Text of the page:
The stronger the swimmer, the more leverage can be applied; the longer the lever, the more power can be utilised in the catch position if the stroke is efficient enough to carry out the task. Speed increases. A bit like running really with the advancing leg making contact and taking a grip on the ground and pulling and then pushing the body forward. The ground being the unmoving fulcrum of the thrusting legs.

But swimming isn’t as simplistic as that and other factors are involved, including the lack of a fixed anchoring area as I pointed out earlier. However, the concept still applies to some extent, at least for the purpose of understanding biomechanical progression in the water.

One could argue at this time that if the swimmer’s strength was potent enough then there is nothing wrong with a straight arm pull. Certainly the stroke rate would decrease and isn’t that what we are trying to teach? Complete management of all the maximum power the body can supply? Is here a problem here with symmetry, rhythm, streamlining or balance? I doubt it.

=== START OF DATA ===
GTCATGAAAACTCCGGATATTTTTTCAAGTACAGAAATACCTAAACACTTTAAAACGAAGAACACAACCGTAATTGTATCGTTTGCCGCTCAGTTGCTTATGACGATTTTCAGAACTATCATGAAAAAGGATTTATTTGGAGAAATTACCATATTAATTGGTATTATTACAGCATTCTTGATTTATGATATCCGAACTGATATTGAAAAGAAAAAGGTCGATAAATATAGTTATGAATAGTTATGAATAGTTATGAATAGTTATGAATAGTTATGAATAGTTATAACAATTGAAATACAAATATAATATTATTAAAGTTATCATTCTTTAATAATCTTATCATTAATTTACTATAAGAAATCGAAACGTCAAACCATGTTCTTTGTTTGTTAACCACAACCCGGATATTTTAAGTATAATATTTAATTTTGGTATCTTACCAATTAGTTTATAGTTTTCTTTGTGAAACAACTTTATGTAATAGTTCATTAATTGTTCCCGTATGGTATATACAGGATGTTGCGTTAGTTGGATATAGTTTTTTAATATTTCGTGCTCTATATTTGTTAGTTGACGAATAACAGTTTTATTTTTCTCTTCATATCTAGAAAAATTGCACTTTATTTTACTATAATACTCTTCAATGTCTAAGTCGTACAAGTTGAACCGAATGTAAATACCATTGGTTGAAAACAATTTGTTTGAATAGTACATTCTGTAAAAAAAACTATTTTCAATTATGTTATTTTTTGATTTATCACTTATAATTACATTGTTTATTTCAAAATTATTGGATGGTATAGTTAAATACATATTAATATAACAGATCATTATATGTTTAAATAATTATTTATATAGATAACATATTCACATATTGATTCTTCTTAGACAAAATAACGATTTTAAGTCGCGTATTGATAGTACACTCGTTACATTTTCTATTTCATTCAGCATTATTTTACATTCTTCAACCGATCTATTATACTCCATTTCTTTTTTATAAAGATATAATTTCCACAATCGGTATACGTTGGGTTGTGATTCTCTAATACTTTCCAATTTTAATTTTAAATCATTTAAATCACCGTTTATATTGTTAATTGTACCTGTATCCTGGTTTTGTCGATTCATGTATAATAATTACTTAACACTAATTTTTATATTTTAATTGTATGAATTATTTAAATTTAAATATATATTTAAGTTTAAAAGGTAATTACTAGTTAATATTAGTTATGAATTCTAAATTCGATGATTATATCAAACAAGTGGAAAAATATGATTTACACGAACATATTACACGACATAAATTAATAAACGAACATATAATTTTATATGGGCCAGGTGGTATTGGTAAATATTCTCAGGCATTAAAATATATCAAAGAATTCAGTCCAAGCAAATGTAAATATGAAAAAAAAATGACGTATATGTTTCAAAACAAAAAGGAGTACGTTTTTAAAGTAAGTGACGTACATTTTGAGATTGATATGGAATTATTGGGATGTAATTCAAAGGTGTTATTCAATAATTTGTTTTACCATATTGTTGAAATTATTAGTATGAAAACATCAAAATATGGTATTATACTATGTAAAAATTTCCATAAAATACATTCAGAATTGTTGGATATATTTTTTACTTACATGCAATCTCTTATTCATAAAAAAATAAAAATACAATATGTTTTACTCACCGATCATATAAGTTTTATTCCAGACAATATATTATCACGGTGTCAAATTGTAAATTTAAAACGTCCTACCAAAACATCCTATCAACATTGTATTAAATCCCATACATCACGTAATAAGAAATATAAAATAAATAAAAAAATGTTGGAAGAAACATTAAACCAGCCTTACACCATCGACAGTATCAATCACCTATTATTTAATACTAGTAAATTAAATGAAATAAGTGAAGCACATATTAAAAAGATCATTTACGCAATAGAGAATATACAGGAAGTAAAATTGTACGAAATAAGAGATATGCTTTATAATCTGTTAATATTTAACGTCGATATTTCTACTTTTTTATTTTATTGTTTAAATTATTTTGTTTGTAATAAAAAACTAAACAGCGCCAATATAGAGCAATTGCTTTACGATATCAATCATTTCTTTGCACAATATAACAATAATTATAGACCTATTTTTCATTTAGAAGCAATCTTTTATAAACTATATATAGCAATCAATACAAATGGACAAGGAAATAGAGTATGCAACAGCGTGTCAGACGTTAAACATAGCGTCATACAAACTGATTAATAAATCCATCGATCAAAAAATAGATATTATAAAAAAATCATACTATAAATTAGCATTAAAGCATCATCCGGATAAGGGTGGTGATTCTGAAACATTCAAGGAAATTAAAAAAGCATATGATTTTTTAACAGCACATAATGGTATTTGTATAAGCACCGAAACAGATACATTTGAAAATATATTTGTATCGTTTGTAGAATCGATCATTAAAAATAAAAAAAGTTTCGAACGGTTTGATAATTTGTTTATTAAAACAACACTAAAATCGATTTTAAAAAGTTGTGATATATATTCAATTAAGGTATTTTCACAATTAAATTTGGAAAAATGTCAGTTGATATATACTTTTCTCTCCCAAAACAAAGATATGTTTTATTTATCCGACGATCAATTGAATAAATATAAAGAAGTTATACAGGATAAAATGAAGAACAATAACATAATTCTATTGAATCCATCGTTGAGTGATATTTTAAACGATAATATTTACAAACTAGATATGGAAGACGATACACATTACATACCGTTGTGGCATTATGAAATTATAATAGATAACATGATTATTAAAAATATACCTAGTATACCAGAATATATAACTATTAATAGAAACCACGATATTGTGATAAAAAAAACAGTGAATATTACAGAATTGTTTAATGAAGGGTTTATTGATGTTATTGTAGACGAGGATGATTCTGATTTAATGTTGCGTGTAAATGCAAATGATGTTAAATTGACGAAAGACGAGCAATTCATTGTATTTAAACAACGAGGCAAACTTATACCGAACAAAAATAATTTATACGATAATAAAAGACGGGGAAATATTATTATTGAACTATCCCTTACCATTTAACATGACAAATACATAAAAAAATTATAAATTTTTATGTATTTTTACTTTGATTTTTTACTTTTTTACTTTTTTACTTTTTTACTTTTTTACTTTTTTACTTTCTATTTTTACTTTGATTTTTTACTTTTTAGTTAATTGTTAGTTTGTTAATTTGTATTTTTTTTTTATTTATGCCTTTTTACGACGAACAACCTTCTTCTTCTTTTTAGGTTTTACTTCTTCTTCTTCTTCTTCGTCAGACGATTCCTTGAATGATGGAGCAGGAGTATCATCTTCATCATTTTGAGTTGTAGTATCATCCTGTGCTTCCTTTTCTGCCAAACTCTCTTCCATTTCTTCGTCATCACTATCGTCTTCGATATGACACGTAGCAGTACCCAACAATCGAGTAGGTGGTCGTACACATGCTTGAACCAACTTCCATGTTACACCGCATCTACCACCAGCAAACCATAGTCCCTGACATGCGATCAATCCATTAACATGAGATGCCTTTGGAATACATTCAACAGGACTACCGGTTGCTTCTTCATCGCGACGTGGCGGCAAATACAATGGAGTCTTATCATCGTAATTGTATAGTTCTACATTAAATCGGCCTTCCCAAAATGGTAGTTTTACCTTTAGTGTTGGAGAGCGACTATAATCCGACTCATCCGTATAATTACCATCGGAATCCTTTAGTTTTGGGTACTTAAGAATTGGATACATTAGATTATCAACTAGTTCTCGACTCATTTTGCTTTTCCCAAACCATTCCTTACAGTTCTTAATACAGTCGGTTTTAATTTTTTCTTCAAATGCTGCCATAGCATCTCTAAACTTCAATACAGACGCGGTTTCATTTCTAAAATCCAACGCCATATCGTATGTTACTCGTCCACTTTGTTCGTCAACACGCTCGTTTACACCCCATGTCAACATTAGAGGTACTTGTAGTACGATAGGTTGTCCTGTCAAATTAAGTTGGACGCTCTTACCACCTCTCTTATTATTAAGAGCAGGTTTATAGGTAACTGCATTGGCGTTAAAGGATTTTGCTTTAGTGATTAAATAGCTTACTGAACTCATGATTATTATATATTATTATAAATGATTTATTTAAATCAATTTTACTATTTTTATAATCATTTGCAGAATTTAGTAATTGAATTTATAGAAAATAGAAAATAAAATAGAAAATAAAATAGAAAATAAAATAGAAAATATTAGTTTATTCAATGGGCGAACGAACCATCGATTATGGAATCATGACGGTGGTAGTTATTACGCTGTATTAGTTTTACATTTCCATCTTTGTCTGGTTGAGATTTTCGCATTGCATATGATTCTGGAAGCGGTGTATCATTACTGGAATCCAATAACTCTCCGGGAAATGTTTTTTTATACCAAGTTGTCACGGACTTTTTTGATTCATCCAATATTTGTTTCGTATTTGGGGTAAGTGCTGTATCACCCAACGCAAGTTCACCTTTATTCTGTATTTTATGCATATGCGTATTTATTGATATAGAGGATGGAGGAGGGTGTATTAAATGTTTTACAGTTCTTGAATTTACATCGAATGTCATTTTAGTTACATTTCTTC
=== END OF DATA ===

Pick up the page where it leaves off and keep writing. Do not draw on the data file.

Even when we continue the length of the stroke to its conclusion to the hip or past, it is still a shifting of the load we are seeking – which could be expressed as the power of propulsion.

Unfortunately science has not yet devised an accurate formula for velocity in the water due to the many variables which confront us in our endless quest for utmost speed.


Now let’s view the action of the freestyle stroke from the same angle but from a different perspective in a hypothetical but I hope, creative sense. Let us imagine first that we are using a crowbar to lever out a stubborn rock from the ground. After exhausting all means to extract the fixed item in question using the short but STRAIGHT crowbar, we resort to the longer lever principle by adding a long section of tubing to the bar and again apply the pressure. Lo! The rock emerges easily from its position in the ground.

Long Lever Rules! Okay? All right, now we take the same crowbar, heat it in the centre of its length and bend it to the same angle that we expect swimmers to bend their arms during the freestyle pull.